VCI calls to modernise the innovation location Germany
Research budget of 11 billion euros in the German chemical industry in 2018
R&D spending of the industry reaches a new record high ++ Almost two thirds of chemical and pharma companies are engaged in innovation ++ R&D employment is stable at a high level (41,100 staff) ++ Digitalisation makes chemical/pharma research faster and more efficient ++ Buoyant tax revenues open up scope for fiscal R&D incentives.
In the present year 2018, the R&D spending of the German chemical-pharma-ceutical industry will reach for the first time the 11 billion euro mark, according to the forecast by Thomas Wessel (chairman of the VCI committee for research, science and education) at today’s press conference in Frankfurt. Back in 2017, the R&D budget went up to the then record total of 10.8 billion euros. That was an increase by 3 percent over the previous year 2016. Thus, there was the seventh consecutive rise in the industry’s funds for research and development.
Wessel: “We are relying not only on euros but also on bits and bytes. Digitalisation enables new ways to strengthen our innovation capability, for example, by systematically collecting large amounts of data.” Exponentially rising computing power means enormously faster research for new chemicals. For example, the currently available hardware can calculate a much greater variety of chemical reactions and product formulations than just five years ago. Wessel underlines the importance of digital development for research: “Also, artificial intelligence is much faster than humans in literature and patent searches for relevant sources. This helps efforts to focus on suitable approaches for solutions.”
In a comparison of industries, the chemical-pharmaceutical industry has the strongest innovation orientation. 63 percent of all chemical and pharmaceutical companies are engaged in research. This puts the sector clearly above the average of German industry as a whole (28 percent).
With around 41,100 staff (2016) the employment situation in the chemical industry’s research laboratories is stable at a high level.
The companies dedicate annually over 5 percent of sales to research. The R&D intensity is only higher in vehicle construction and in the electrical industry.
Rising pressure on researchers and developers
Even though there are many strengthes in R&D, Wessel is particularly concerned about the international innovation pressure: “The competitive edge of the chemical research location Germany is getting smaller. Countries like the USA, China and other Asian nations make huge investments in research and shape favourable framework conditions for innovation. Thus, they are gaining competitive advan-tages.” Wessel calls upon the German grand coalition government “to take a courageous route for modernisation, as this is the only option for Germany to hold its own in the global race for innovation – competing with research super powers such as the USA, China or South Korea.”
Wessel sees fiscal incentives for R&D as a central instrument for improving the quality of Germany as an innovation location. According to the chairman, such incentives are crucial for research investments by the overall economy to rise to 3.5 percent. In this respect, Germany currently holds only rank 7 internationally. It emerges that almost all OECD countries use the mentioned incentives to drive forward research. Wessel points to the successful example of Austria where the share of R&D spending in GDP has gone up significantly. Foreign business groups contribute well over half of the industrial R&D expenditure in Austria. Wessel: “Germany could do with that kind of investments, too.” Fiscal incentives for research and development also have positive effects on the budget of the neighbouring country. The income tax payments from additionally hired researchers alone are sufficient to roughly cover half of Austria’s research promotion costs. In view of the buoyant tax revenues in Germany, Wessel emphasizes: “Our country can afford fiscal incentives for research.”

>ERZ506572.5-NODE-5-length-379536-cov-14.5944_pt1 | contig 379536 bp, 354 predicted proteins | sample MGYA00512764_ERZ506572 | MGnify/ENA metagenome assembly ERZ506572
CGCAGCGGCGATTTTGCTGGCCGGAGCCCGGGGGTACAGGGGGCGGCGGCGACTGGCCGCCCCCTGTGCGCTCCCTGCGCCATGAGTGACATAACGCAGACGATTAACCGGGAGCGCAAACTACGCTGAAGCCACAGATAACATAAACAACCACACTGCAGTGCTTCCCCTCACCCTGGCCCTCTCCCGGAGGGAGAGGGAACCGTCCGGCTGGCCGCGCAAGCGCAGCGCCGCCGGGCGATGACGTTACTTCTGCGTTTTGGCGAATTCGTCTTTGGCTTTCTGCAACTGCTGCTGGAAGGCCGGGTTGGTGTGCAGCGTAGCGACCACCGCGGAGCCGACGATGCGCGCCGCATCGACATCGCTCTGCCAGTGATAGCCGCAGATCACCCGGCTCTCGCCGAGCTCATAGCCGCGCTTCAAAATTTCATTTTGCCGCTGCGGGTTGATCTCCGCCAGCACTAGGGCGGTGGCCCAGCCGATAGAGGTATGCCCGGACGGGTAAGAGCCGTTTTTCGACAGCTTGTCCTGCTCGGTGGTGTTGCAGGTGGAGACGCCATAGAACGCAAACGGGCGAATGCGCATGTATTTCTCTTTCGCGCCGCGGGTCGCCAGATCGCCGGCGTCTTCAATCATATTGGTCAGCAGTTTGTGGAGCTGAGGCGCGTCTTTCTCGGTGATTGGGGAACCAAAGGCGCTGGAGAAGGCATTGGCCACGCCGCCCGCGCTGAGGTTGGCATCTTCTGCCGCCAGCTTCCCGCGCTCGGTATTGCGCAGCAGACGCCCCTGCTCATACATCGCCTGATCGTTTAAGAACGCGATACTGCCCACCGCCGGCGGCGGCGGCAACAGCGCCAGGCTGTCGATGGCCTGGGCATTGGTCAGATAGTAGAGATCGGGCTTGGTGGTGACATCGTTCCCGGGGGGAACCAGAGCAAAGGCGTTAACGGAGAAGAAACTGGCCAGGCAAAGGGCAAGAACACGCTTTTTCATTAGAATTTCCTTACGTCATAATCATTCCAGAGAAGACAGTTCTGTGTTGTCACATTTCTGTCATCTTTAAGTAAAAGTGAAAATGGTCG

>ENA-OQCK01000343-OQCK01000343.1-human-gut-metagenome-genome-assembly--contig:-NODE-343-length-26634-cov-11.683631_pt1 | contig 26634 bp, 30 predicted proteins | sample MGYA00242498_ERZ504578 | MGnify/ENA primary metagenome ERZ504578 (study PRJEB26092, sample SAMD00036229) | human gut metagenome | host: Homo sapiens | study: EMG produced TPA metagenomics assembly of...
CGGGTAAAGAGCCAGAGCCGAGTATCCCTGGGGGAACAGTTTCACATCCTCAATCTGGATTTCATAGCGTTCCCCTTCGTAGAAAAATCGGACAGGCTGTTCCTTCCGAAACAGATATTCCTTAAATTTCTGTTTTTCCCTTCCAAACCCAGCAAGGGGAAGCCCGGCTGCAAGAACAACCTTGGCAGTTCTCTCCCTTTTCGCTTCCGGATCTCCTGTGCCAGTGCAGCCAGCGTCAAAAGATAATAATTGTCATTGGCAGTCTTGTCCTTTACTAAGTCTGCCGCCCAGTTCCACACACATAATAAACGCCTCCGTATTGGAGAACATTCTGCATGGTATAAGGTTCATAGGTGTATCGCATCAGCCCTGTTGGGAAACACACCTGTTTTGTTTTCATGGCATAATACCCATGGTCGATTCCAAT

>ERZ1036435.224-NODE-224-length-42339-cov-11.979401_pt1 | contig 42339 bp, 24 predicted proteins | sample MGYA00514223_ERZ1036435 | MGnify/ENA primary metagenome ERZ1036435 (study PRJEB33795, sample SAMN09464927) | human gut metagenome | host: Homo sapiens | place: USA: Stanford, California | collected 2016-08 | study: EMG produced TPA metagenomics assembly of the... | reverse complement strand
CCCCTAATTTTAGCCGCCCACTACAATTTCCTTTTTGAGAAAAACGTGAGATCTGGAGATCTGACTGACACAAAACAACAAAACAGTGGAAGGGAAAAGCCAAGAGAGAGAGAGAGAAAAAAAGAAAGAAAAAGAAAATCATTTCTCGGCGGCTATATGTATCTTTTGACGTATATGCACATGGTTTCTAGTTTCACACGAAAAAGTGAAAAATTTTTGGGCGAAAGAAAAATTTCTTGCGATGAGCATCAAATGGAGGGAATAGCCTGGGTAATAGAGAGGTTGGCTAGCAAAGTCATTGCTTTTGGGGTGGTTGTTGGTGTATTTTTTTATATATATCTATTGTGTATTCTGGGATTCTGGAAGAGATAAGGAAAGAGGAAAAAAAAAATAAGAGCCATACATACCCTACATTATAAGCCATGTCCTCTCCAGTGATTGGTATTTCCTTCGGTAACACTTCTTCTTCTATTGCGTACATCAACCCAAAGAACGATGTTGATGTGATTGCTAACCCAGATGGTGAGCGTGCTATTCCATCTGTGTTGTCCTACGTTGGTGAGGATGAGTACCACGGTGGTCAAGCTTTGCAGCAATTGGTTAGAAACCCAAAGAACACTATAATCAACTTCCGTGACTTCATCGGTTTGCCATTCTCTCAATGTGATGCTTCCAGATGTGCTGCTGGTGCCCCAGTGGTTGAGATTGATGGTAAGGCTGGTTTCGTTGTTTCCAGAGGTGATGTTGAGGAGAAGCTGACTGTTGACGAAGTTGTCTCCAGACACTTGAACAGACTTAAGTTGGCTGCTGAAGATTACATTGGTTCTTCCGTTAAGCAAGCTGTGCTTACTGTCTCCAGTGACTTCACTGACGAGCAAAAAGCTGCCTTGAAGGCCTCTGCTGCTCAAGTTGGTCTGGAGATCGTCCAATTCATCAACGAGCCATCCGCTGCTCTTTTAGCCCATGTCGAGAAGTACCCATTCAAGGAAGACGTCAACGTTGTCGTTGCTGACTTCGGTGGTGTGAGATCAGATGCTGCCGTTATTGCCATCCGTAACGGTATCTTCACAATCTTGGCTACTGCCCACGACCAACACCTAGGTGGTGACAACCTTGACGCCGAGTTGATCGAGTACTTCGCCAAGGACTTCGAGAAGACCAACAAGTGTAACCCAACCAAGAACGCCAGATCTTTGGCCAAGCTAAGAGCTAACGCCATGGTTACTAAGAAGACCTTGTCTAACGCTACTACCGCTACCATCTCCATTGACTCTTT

Furthermore, Wessel speaks for more support for private venture capital providers for start-ups. For example, tax loss carryforwards should be maintained without limitation in time or amount. Their lean organisational structures allow a high speed for start-ups in the innovation race.
From Wessel’s perspective, also an innovation check is needed to examine the impacts of existing and future legislation on the innovation strength. Above all, this holds true for the regulation of new technologies such as gene editing. In this connection, Wessel deplores the judgment of the European Court of Justice: “The ruling is not based on existing scientific facts but blocks the potential of Crispr/Cas and comparable methods.” Wessel wants more openness for new technologies so that innovations can really thrive in Germany. With this in mind, more consideration than before should be given to fact-based findings.
The VCI represents the politico-economic interests of around 1,700 German chemical companies and German subsidiaries of foreign businesses. For this purpose, the VCI is in contact with politicians, public authorities, other industries, science and media.The VCI stands for over 90 percent of the chemical industry in Germany. In 2017 the German chemical industry realised sales of more than 195 billion euros and employed around 453,000 staff.